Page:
I had extremely mixed feelings about the first book in this series. The only two reasons I ended up picking up the second book were (1) the incredible world building that for once doesn’t feel like Tolkien fan fiction but its own thing, and (2) Emmalita telling me I’d like it better than the first.
Emmalita was 100% correct.
Plot: We’re picking up from the first book with a caravan of emissaries from Kosh (the island nation untouched by the Destroyer the first time around) travelling to get more allies for the Destroyer’s return. Our heroine is a Xena type warrior with a mushy heart of gold that is my total catnip. She’s been on the road for a couple of years after being exiled from her homeland for being the sole survivor of a massacre of her soldiers for being a liar and a coward (spoiler alert: she’s neither). She also left behind her childhood sweetheart, since he wouldn’t go with her when she had to leave and she has a Titanic sized chip on her shoulder about it. Thing is, he was born nameless, which I think is fairly described as a analogous to being undocumented, except if everyone knew you were undocumented and therefore had no rights. Though she was named, her name was struck from the book (of names?) for her cowardice right as his name was acknowledged, because his father was the King and a plague had wiped out most of the other royals so even a bastard would do for something like a low key like being a prop for the trip. Intense awkwardness ensues.
The above is about 1% of the plot. There is so much plot in this book. I’m not a plot girl. I’m usually into it for the character studies, because I don’t understand people and need their thought processes explained to me like I’m 4. This book really got me, though. It’s equal parts a political drama, an epic fantasy story, really sweet friends to lovers romance, and a great set up for the actual fight with the Destroyer that doesn’t feel like a filler book. We learn more about the lore of this world and how that lore has been warped over time to fit the needs of those in power, the history of two of the realms in the alliance, and even a glimpse into what is driving the Destroyer.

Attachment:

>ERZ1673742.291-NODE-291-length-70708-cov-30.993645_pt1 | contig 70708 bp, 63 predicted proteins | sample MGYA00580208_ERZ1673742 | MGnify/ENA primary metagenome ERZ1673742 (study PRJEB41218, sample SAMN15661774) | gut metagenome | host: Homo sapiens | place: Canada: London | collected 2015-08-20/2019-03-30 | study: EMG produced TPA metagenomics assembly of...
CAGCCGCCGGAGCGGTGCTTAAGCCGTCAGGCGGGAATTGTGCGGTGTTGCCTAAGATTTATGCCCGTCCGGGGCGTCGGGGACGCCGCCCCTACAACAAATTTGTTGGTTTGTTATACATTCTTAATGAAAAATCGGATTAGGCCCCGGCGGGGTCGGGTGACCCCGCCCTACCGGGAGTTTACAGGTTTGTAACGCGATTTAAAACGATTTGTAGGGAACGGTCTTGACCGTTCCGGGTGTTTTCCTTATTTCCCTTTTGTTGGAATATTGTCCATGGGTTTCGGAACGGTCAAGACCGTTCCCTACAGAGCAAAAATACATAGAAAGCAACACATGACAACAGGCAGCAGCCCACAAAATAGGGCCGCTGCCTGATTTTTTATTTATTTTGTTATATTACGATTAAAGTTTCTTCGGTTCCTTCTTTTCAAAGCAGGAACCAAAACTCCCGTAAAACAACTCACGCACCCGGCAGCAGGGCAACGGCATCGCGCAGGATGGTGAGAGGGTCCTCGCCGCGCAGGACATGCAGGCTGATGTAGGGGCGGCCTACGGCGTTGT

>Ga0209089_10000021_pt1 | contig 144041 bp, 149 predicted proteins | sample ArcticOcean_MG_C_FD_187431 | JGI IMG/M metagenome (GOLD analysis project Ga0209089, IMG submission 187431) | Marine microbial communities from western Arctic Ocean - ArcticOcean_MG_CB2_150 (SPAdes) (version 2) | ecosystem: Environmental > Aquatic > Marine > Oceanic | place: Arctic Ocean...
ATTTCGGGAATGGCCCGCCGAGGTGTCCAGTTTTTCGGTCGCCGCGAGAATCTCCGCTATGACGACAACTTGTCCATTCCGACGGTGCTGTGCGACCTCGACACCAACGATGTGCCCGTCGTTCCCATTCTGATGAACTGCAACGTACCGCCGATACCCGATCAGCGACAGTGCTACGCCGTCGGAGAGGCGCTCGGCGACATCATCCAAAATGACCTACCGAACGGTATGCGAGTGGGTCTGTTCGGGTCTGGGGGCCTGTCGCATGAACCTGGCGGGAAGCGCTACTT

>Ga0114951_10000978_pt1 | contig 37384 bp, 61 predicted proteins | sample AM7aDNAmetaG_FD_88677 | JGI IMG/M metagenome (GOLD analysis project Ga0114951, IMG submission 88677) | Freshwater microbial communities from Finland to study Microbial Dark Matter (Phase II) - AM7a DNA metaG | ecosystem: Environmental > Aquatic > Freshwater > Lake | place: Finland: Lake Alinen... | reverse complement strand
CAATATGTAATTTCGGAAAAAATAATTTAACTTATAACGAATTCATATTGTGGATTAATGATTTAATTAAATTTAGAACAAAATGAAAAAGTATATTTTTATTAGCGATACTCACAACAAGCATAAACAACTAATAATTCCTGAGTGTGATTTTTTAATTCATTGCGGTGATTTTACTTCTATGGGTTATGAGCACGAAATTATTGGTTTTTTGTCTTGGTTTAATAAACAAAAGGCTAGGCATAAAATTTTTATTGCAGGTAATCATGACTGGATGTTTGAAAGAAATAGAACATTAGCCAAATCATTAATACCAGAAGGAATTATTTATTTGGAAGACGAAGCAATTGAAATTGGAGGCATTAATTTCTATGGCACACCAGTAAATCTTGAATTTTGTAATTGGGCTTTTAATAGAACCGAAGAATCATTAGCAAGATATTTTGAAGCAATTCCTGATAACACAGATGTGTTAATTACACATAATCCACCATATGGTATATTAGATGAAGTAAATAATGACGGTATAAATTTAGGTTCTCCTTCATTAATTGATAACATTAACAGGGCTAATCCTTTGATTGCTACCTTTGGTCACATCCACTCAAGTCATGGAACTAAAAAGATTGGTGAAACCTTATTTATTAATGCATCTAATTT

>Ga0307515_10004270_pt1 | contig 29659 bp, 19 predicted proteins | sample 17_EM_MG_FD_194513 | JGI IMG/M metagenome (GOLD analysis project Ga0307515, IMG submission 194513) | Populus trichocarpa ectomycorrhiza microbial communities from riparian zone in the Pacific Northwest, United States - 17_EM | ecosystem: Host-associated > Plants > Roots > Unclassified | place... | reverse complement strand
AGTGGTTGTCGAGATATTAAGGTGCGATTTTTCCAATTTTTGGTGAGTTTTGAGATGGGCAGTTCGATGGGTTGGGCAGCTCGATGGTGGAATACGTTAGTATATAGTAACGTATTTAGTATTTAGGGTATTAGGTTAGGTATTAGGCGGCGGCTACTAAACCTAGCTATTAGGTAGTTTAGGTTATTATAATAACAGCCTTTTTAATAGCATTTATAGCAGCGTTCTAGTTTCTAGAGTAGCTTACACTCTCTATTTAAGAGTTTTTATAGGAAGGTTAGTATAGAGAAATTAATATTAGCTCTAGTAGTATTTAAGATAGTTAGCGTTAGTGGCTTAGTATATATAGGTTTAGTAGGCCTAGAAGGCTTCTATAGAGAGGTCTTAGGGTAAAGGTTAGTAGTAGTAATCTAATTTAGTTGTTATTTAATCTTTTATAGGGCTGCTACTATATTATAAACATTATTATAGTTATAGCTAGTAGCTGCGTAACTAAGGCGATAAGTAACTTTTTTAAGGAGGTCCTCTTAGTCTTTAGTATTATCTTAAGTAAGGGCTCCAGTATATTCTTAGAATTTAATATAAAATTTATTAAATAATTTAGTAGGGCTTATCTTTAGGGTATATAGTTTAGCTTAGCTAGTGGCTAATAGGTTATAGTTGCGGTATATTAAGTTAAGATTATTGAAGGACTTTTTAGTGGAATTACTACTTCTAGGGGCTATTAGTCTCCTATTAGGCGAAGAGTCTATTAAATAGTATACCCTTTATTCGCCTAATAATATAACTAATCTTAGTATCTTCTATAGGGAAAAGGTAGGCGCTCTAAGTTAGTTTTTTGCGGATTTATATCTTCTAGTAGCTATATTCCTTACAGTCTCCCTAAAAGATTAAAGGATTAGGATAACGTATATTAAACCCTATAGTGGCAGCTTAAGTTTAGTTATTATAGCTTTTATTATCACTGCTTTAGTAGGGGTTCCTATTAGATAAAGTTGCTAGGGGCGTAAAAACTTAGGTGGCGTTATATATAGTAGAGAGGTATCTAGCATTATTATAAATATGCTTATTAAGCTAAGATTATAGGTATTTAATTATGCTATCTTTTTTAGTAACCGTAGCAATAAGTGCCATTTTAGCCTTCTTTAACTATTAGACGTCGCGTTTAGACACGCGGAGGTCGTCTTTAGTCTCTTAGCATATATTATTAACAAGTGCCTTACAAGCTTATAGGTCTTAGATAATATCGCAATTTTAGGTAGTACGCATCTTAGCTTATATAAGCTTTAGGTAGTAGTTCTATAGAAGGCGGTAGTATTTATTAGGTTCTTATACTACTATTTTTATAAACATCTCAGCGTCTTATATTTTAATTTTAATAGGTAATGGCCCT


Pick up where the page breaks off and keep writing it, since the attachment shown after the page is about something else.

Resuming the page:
This book has all the fantastic storytelling of the first book without any of its super unpleasant non-consensual stuff. However, on that note, quick content warning: there is some reference to sexual violence against children. It’s very short, low on detail, and nothing happens on the page.
One of my favourite things about this author is how well she navigates really complex political topics. For example, here is a part in the book where a character explains, quite succinctly, how privilege works:
“[character] will tell you that he earned his place on the [spoiler] by working so very hard, too. And likely he did. But what he will never say is that everyone works hard. From the mines to the palace, everyone labors. Yet they do not rise. He will say it is because they do not work hard enough, or fail to focus their efforts in the right way – but he will never admit that his place now is the result of opportunity that others who worked as hard never had, and merely because his father knew [character].”
This skill also manifests in how Vane balances different cultures and how they clash. It is so easy to make one culture the Right Ones, and everyone else the Wrong Ones, with the story being about how everyone who is Wrong learns to do things the Right way, but Vane forces you to consider the value of polar opposite approaches. It isn’t about showing a culture how wrong they have it or change yours completely, but to accept the differences, celebrate them, and remember that things change, so what saved you yesterday may be your biggest obstacle tomorrow.